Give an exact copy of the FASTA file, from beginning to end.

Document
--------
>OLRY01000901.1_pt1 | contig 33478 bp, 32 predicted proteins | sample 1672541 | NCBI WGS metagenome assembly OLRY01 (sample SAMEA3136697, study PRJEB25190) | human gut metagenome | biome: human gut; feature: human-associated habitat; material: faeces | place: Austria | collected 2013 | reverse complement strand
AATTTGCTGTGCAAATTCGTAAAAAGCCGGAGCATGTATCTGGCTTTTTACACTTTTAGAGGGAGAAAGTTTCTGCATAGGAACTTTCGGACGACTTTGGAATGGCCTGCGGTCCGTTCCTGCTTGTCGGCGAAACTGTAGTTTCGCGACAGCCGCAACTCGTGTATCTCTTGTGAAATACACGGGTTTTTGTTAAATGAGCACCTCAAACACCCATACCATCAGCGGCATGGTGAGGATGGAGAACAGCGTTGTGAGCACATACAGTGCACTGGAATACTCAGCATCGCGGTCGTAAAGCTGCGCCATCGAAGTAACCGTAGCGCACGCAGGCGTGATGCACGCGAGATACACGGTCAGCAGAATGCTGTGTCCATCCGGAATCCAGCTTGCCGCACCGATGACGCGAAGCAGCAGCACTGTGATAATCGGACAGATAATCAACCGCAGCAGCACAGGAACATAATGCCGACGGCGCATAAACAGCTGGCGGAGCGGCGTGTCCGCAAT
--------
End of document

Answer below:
>OLRY01000901.1_pt1 | contig 33478 bp, 32 predicted proteins | sample 1672541 | NCBI WGS metagenome assembly OLRY01 (sample SAMEA3136697, study PRJEB25190) | human gut metagenome | biome: human gut; feature: human-associated habitat; material: faeces | place: Austria | collected 2013 | reverse complement strand
AATTTGCTGTGCAAATTCGTAAAAAGCCGGAGCATGTATCTGGCTTTTTACACTTTTAGAGGGAGAAAGTTTCTGCATAGGAACTTTCGGACGACTTTGGAATGGCCTGCGGTCCGTTCCTGCTTGTCGGCGAAACTGTAGTTTCGCGACAGCCGCAACTCGTGTATCTCTTGTGAAATACACGGGTTTTTGTTAAATGAGCACCTCAAACACCCATACCATCAGCGGCATGGTGAGGATGGAGAACAGCGTTGTGAGCACATACAGTGCACTGGAATACTCAGCATCGCGGTCGTAAAGCTGCGCCATCGAAGTAACCGTAGCGCACGCAGGCGTGATGCACGCGAGATACACGGTCAGCAGAATGCTGTGTCCATCCGGAATCCAGCTTGCCGCACCGATGACGCGAAGCAGCAGCACTGTGATAATCGGACAGATAATCAACCGCAGCAGCACAGGAACATAATGCCGACGGCGCATAAACAGCTGGCGGAGCGGCGTGTCCGCAAT